How I Write – Raul Palma
When/how/where do you write?
I have a small desk in my bedroom with a computer and a lamp and a stack of books, and my three-year-old daughter has a desk too, only hers is covered in toys, stickers, marked-up with crayons. On her desk there’s a picture of the two of us from the 4th of July; this was her addition. It’s because we work in that space that I can get anything done. She’ll tug at me when she’s done, insist I play Five Little Monkeys Jumping on the Bed, and then she’ll hold my hands and jump on the bed and demand that I watch her fall again and again. I remember when I was an undergraduate; I had to lock myself in a room, put on some headphones, block out the world. Sometimes I think it’s a miracle I can write anything at all in this PhD program, teaching, with a toddler at home. I have a 90,000 word novel I’m revising, getting ready to send out into the world, and Olivia’s been there the whole time, watching me pound away at the keys, or climbing up on top of me, pushing my head back and saying, “No, Daddy. Don’t. Don’t be busy anymore.”
Do you eat while you write? If so, what?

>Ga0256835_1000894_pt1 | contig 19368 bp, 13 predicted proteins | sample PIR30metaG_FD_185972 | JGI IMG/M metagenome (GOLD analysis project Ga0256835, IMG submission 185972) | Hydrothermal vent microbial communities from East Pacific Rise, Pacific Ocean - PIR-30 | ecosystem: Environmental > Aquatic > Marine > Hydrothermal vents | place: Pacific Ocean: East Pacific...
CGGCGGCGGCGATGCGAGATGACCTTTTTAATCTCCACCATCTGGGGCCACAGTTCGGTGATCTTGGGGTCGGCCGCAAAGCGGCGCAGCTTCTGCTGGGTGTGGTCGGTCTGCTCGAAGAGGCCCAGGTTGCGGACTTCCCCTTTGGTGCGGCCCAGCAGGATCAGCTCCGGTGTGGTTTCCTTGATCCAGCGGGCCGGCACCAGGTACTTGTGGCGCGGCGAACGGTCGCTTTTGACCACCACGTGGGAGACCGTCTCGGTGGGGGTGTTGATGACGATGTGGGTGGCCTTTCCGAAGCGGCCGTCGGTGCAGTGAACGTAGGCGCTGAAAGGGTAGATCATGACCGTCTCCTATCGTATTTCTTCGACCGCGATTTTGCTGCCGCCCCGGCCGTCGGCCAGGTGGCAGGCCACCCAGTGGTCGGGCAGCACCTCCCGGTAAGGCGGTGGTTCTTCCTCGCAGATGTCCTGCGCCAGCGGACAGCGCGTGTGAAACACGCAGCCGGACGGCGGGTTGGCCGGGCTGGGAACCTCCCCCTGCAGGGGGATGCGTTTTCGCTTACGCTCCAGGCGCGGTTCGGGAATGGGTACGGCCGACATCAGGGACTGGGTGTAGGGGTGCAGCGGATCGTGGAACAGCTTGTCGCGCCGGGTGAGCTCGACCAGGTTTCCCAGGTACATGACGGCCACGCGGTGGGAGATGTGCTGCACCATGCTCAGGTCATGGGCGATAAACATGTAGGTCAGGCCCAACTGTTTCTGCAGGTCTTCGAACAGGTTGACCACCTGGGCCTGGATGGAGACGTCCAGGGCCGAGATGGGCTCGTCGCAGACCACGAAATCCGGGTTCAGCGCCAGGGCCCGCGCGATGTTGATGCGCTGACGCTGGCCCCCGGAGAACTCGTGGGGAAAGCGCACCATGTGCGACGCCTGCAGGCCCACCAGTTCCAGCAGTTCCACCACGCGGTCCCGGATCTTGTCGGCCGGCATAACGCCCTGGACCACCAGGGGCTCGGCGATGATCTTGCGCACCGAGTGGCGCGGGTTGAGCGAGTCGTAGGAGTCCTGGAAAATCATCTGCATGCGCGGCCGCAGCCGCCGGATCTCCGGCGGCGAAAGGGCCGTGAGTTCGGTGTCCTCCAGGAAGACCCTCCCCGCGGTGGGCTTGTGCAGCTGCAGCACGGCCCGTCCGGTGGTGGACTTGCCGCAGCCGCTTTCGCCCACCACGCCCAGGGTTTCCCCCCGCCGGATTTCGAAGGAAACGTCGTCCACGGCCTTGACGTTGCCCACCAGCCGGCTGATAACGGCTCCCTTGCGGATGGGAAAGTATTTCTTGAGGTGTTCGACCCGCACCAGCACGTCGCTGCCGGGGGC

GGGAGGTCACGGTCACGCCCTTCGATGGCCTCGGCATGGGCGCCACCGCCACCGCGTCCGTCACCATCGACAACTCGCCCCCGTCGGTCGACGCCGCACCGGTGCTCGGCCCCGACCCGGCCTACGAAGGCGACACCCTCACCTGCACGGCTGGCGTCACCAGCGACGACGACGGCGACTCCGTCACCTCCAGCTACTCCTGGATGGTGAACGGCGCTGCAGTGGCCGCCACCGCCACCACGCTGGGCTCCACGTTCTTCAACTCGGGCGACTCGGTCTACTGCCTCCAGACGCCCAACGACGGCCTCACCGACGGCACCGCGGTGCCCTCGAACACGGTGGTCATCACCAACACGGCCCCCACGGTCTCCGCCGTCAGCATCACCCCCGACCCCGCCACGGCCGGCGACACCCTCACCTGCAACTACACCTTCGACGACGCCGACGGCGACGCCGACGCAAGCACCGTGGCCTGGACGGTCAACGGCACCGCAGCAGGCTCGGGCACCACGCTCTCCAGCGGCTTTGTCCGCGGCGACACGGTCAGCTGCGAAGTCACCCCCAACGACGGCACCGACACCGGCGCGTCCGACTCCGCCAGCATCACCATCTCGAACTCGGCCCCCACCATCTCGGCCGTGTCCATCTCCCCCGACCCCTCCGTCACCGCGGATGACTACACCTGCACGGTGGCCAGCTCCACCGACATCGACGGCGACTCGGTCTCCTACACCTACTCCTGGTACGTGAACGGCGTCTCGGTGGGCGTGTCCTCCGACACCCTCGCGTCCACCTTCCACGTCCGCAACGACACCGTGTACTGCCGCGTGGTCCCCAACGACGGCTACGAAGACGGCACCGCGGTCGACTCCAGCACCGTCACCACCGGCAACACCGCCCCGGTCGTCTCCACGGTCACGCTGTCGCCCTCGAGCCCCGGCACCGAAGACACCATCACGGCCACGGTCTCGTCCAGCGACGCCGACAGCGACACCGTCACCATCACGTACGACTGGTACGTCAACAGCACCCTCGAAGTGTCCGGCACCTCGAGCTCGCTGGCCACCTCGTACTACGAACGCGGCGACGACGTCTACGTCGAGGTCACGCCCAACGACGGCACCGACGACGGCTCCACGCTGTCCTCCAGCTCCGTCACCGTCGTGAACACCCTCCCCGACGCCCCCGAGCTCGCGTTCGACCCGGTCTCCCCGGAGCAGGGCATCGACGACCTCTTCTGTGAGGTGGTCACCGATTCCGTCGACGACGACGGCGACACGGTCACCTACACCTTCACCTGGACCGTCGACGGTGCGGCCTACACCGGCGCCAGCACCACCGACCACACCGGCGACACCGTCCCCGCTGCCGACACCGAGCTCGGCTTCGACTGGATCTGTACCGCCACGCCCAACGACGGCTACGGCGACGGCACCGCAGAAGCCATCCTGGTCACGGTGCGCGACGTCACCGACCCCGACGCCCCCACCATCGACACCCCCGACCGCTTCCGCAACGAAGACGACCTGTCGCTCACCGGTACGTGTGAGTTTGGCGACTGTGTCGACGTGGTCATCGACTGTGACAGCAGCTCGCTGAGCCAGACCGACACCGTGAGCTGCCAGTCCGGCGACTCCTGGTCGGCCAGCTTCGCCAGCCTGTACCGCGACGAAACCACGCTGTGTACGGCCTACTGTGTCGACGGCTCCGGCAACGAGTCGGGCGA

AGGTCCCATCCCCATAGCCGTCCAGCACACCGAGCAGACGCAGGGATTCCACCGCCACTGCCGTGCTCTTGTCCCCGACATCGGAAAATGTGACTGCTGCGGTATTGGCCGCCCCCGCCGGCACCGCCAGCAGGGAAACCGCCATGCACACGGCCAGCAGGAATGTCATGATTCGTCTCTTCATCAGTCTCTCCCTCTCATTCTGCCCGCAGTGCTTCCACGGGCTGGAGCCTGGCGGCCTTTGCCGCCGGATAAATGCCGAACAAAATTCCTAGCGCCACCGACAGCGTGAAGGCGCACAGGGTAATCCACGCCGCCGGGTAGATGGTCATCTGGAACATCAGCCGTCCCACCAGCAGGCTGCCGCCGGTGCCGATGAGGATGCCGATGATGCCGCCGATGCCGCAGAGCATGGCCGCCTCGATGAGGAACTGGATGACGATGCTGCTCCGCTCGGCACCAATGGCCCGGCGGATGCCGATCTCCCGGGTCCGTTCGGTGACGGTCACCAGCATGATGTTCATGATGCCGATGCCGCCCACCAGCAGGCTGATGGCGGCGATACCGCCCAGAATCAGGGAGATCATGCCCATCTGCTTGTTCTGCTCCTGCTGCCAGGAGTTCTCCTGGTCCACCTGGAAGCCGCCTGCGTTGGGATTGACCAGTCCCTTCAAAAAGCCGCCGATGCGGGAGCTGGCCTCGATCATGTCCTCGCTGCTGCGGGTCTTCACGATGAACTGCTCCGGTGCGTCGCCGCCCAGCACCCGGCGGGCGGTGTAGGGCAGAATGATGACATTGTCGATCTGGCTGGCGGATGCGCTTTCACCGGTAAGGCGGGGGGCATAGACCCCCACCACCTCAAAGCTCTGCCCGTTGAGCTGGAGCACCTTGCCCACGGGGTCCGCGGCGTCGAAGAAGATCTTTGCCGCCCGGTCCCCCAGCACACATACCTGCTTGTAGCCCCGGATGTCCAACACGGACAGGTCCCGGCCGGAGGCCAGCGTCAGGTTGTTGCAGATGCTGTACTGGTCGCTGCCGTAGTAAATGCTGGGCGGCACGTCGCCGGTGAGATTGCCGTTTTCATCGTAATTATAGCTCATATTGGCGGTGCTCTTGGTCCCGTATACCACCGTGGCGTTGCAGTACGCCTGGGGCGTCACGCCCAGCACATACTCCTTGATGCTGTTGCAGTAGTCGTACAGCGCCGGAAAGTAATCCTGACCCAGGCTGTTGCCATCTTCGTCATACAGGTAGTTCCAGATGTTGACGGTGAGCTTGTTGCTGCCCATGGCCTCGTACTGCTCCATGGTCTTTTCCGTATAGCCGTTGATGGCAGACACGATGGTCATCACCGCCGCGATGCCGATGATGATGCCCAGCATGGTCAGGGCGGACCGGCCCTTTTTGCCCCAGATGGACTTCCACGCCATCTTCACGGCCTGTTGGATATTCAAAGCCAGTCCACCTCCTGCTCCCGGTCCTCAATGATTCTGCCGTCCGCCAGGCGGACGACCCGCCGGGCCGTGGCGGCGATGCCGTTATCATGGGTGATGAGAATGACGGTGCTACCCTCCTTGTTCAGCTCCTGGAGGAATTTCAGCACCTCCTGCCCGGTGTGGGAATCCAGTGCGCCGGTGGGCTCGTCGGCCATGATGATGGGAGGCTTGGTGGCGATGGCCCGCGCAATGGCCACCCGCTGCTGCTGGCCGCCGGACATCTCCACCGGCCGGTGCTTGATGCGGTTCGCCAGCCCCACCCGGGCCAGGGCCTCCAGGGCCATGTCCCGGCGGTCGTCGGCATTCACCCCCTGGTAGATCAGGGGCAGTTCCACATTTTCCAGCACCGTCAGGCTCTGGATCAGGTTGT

I don’t eat while I write, but I cook. Actually, I step away when I’m exhausted and I try not to think about writing. In the colder months I make chicken soup with mushrooms and basil leaves and ginger and miso in place of chicken broth. I’ll sit Olivia on the kitchen counter and let her pour these ingredients into the soup (this way she’s invested and she eats). It’s nice to step away for moment and work on something that can be completed and enjoyed in just a few hours. Sometimes when I’m lost, I need that time.
Do you play music while you write? If so, what?
Some of the films I really admire inspire and influence my work through their soundtracks, movies such as: Synecdoche, New York; Baaria; The Tree of Life. But I listen to Afro-Cuban jazz too, and anything that I can put on repeat.
What are you reading right now?
Right now I’m reading Theodore Wheeler’s debut collection Bad Faith. It’s a strong collection, put out by Queen’s Ferry Press. Ted is a father too, and it’s a real inspiration to see a parent produce strong work. Joy Castro’s How Winter Began is a book I’m returning to again; it’s one of the most powerful collections of flash I’ve read; each protagonist in her collection is a woman of color, and the stories themselves explore those intersections between power and resistance, economies and family. I’m also reading Giorgio Agamben’s The Coming Community and thinking about narrative, and what his theories mean about the shapes of stories.